Attorney-General briefs Parliament on "hidden debts" - AIM report
Photo: O País
Some schools and public and private institutions are now housing victims of Cyclone Idai, which has hit displaced thousands of people in the central part of the country, and particularly the city of Beira, in recent days.
Ndunda and Agostinho Neto primary schools, the latter in the centre of the city, are now accommodating affected families from the Ponta-Gêa, Maquinino and Praia Nova neighbourhoods. The Pavilhão dos Desportos (Sports Pavilion) is another government-owned establishment that is once again sheltering families who have lost their homes.
The 24 de Julho Hospital, which has just been rehabilitated, is now home to hundreds of families who had the opportunity yesterday to exchange views with President Nyusi, who they told that they had lost everything.
Up until yesterday morning, when the head of state visited the city of Beira, the death toll in the cities of Beira and Dondo had reached 68. Other preliminary figures indicate that at least 117,000 people were affected in the city of Beira, where incalculable damage to infrastructure was recorded.
Three days after the city was hit by the cyclone, the situation in Beira remained serious, with intermittent rain preventing people returning to normal life. People are forming long queues in shops to buy water, food and other commodities, and likewise fuel, with many gas stations applying restrictions because of scarcity.
FADM and South African army soldiers have been helping the cean up in the city since Sunday, while Mozambique Electricity is busy replacing poles uprooted by the gales.
Speaking to reporters at Beira International Airport just moments after visiting Cyclone Idai victims at the Central Hospital, the head of state said that at present the priority was to preserve human lives and provide basic conditions for people.
“We are worried about people’s lives. It is true that people understand what happened, but this is not enough because they have nowhere to stay and are in need of the most basic things like food, drinking water and medicine. On medicines, their replacement in the province can happen within one week, but we will have to improvise because the whole city is destroyed,” the president explained.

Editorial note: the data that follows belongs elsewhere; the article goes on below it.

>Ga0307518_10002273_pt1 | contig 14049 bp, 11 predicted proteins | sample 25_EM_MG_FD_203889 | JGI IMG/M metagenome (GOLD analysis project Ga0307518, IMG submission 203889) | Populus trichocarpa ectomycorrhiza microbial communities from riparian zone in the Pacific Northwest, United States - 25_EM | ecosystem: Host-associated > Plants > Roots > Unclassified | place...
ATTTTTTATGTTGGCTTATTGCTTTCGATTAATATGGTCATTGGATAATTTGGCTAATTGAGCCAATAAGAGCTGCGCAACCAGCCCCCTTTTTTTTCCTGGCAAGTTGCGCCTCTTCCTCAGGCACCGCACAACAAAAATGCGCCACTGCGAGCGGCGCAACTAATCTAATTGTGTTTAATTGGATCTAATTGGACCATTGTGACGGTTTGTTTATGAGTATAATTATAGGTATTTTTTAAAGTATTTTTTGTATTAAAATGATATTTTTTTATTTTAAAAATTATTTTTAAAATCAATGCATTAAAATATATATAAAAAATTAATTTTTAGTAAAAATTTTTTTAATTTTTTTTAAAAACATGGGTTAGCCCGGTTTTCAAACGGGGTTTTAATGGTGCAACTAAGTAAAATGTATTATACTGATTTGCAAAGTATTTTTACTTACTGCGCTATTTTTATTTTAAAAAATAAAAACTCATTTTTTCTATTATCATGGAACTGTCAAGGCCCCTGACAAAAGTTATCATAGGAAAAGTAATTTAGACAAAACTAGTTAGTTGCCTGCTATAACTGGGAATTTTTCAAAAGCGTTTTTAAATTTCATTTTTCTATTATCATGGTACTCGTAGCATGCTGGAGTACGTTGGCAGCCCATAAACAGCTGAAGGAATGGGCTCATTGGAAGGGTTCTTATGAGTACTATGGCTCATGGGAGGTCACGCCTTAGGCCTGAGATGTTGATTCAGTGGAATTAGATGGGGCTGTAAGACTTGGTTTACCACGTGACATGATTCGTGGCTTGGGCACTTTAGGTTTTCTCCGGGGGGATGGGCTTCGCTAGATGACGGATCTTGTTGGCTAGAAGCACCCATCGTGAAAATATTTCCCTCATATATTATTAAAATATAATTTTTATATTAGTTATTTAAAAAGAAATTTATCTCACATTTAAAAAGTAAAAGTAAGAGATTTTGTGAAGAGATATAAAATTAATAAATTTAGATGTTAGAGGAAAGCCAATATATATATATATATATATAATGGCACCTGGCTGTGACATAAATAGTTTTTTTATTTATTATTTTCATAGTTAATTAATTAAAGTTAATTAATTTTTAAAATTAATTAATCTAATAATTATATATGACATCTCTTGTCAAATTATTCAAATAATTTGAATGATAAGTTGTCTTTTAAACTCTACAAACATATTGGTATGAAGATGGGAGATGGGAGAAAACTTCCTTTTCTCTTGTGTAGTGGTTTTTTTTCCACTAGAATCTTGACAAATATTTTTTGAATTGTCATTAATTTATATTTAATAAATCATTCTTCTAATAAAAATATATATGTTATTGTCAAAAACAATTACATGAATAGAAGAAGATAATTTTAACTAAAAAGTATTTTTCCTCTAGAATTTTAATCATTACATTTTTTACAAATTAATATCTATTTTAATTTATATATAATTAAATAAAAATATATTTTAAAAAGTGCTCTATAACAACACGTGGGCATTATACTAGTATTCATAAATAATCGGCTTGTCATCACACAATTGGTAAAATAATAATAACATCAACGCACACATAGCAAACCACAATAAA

“Let’s make a survey, and then we will understand what needs to be done first. The problem is serious, it requires a collective effort to gradually replace the destroyed infrastructure, such as drinking water, energy and communication,” the president said, adding that, during his short visit to the city, the lack of communications had meant he had been unable to talk to the mayor, Daviz Simango.
Without losing hope
Speaking in the emergency reception centre at Hospital 24 de Julho, the president asked victims of the cyclone not to give up hope.
“We have seen that everything is destroyed, but what we cannot do lose hope. Let’s try to keep focused. We know we have a food problem and we need to increase [supply]. We have to be strong for all of us to win,” he said, asking people to remain calm and not agitate. “Do not agitate: doctors have arrived and food and water will be provided,” Nyusi said.
The city of Beira is isolated from the rest of the country because National Highway EN6, which connects Beira to the hinterland, is cut. According to sources in the Provincial Directorate of Public Works, Housing and Water Resources, the collapse of the bridge over the Munhinga river means the Mutua-Tica section is impassable.
President Nyusi said aid could be flown in once air traffic in this part of the province was once again authorised, but that it was urgent to re-establish circulation on the road connecting the provincial capital of Sofala to the rest of the Mozambique and neighbouring countries.
Today @WFP started distributing food to people affected by #CycloneIdai in Beira #Mozambique.
Here we are at a school which is now a shelter for 70 families whose homes have been destroyed. #Savinglives pic.twitter.com/pzviaHLaYT
— WFP_Africa (@WFP_Africa) March 18, 2019